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Party presidents debate on manifestos

DNT to uplift the low and middle class

If elected, Druk Nyamrup Tshogpa (DNT) would put in place policies that will encourage use of alternative sources of energy to reduce the country’s trade deficit as majority of imports are fossil fuel and other petroleum products, one of the founders of DNT, Tandi Dorji, said at the second party presidents’ debate yesterday.

“If elected, the cabinet ministers would use hybrid cars for local travels and encourage bio-gas and induction cooker for cooking to reduce the use of LPG, among others,” he said.

This was in response to Bhutan Kuen-Nyam Party (BKP)’s vice president Sonam Tobgay’s question on how DNT would reduce Bhutan’s trade deficit.

Besides reducing the use of fossil fuel and other petroleum products, Tandi Dorji said the country has the potential to produce local produces like vegetables and fruits.

“If we focus on these, we would be able to reduce the imports.”

Druk Phuensum Tshogpa’s vice president Lily Wangchuk’s asked how DNT would narrow the gap between the haves and have-nots.

Tandi Dorji said the party has its priorities clearly stated in its manifesto on how to narrow the gaps in every sector.

He said DNT’s pledge to do away with Class X cut-off point to enable financially challenged students to continue until Class XII and enable students who disqualified Class X to study until Class XII had some private school owners and teachers worried that private schools would be shut down.

Tandi Dorji clarified that the party had kept the private schools in mind when developing the pledge. He said the government would provide scholarships for students to study in private schools.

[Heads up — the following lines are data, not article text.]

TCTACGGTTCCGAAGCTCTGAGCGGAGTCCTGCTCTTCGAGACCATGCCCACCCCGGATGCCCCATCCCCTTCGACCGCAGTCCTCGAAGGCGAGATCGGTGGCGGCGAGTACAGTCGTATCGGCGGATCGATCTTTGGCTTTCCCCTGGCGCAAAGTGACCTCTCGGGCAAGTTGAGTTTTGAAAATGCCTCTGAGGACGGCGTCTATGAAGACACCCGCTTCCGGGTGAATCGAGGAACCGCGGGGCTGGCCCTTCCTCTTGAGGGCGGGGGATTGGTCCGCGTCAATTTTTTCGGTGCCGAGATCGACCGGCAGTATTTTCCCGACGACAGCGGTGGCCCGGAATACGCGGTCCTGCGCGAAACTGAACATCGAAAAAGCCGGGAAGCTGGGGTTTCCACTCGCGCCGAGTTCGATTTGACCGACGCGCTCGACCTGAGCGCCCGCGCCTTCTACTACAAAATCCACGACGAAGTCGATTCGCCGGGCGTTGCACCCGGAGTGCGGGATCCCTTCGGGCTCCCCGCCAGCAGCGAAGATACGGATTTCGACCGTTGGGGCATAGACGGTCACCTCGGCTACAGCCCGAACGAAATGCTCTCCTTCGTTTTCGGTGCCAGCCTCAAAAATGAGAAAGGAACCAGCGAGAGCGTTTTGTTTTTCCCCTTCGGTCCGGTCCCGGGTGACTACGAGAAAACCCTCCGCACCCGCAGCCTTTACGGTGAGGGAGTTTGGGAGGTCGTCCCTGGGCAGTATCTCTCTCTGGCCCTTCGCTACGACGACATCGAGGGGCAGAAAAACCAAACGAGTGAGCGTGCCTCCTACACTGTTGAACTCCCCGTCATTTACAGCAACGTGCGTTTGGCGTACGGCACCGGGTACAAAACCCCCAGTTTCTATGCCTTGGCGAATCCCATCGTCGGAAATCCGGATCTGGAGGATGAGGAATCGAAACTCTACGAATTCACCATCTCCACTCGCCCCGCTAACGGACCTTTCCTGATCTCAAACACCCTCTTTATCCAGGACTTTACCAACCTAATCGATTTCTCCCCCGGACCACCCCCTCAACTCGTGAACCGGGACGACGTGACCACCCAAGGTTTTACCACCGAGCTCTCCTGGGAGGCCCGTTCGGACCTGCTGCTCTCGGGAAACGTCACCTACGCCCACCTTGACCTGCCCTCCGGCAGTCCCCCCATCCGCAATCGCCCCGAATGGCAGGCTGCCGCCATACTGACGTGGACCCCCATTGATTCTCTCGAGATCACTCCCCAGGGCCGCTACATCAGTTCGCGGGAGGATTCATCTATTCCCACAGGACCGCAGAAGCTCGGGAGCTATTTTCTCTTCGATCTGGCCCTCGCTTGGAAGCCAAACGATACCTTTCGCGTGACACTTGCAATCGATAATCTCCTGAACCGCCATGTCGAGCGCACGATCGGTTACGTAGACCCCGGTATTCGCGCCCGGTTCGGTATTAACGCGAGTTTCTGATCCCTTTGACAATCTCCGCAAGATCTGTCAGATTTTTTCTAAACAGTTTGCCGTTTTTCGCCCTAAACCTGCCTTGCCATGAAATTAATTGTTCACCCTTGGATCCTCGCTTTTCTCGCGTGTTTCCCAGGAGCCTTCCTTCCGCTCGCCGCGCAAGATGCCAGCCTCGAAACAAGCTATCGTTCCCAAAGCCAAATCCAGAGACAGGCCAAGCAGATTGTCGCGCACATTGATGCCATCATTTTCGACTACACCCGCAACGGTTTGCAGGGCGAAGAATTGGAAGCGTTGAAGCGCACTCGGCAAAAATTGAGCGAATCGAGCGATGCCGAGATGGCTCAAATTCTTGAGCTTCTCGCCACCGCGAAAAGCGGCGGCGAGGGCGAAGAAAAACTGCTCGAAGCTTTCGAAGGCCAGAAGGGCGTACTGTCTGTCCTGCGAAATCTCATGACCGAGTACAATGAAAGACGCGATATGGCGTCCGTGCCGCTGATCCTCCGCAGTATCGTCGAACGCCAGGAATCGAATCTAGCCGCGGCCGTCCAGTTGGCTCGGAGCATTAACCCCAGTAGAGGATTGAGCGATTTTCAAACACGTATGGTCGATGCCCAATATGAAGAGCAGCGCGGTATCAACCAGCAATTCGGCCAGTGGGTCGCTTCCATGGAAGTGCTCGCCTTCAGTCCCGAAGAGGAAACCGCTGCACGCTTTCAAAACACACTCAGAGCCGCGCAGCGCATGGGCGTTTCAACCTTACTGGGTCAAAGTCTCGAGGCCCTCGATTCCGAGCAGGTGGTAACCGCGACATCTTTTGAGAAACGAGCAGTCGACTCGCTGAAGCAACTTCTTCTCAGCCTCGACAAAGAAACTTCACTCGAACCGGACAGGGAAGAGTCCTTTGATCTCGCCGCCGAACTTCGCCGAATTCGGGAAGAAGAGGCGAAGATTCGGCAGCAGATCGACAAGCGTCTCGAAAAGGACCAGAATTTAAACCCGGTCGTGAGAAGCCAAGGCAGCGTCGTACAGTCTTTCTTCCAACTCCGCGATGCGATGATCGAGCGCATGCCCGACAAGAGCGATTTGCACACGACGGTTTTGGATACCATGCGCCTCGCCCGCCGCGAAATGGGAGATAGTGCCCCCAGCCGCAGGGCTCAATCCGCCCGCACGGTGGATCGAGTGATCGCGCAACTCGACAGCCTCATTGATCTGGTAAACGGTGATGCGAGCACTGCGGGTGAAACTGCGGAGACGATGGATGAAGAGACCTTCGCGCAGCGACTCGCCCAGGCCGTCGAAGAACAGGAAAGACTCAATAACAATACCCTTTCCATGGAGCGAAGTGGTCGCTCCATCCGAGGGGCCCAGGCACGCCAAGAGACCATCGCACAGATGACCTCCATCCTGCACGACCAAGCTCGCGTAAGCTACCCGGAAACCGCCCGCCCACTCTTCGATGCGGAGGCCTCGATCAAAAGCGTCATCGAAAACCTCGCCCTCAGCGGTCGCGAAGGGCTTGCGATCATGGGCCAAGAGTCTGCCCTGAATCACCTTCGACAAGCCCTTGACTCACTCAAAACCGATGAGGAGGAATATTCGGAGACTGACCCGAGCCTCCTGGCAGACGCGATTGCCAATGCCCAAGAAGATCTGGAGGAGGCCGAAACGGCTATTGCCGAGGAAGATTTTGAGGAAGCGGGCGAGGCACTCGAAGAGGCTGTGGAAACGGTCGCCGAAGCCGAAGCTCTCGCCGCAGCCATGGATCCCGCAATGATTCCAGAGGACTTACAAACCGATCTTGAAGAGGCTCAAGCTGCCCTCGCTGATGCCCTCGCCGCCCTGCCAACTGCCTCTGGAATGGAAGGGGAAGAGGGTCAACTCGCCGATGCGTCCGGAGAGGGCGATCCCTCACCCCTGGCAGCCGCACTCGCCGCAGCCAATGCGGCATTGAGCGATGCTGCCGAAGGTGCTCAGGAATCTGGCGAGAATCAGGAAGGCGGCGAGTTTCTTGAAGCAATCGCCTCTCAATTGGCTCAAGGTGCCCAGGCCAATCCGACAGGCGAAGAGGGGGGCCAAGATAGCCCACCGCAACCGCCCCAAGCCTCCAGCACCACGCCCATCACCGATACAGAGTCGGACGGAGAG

If elected, the DNT government would buy identified farm produces from farmers across the country. “The government will pay them the price it will announce a year in advance. Such an initiative, we hope, will also generate employment, which is a major concern for the nation.”

Tandi Dorji, responding to People’s Democratic Party’s vice president, Dorji Choden’s question on how the party will address the poverty problem in the country, said using data from Population and Housing Census of Bhutan, DNT would launch targeted intervention to eradicate poverty.

To narrow the gaps, DNT has developed many priorities, among which health is the party’s top priority. “When we say narrow the gaps, our focus is on low and middle-class groups meaning we would uplift the low and middle-class group.”

Tandi Dorji said the party has pledged to increase salaries of civil servants twice during their tenure, provide uniform DA and DSA to all civil servants and institute fortnightly salaries.

“We will review the position of ESP and GSP level civil servants so they benefit in terms of salary raise, allowances and pension,” he said. “Civil servants’ salary raise will be such that those at the lower echelons receive higher increase in keeping with our aspiration to narrow the gap.”

DNT pledges to make teaching a profession to vie for, by offering the best and most prestigious scholarships. “We will provide projectors to each classroom across the country.”

If elected, Tandi Dorji said DNT would consider other party’s pledges if it benefits the people and aligns with DNT’s ideology.

Tandi Dorji said it is learnt that there is use of money to lure the votes. “Votes in exchange for money will mean closure of doors of opportunity for our rural folks and our children in future, for elections will then be limited to the wealthy.”

Dechen Tshomo


 

BKP to improve good governance 

Bhutan Kuen-Nyam Party (BKP) pledged to render timely, effective, and efficient public services if it forms the government.

“At present the trend is one has to know someone to avail of services in most of the organisations, this needs change,” BKP vice president Sonam Tobgay said at the second party presidents’ debate yesterday. “You don’t have to know the service provider to avail of the services.”

BKP’s priority to improve good governance will address the need to uplift the quality of public services.

“For instance, BKP’s Digital Bhutan flagship programme will offer public services online and on a first come first serve basis on time,” he said.

Due to some confusion of instruction and the debate format, Sonam Tobgay lost his opportunity to present the manifesto and   instead went ahead commenting on the DNT manifesto. The other two vice presidents also  landed up doing the same.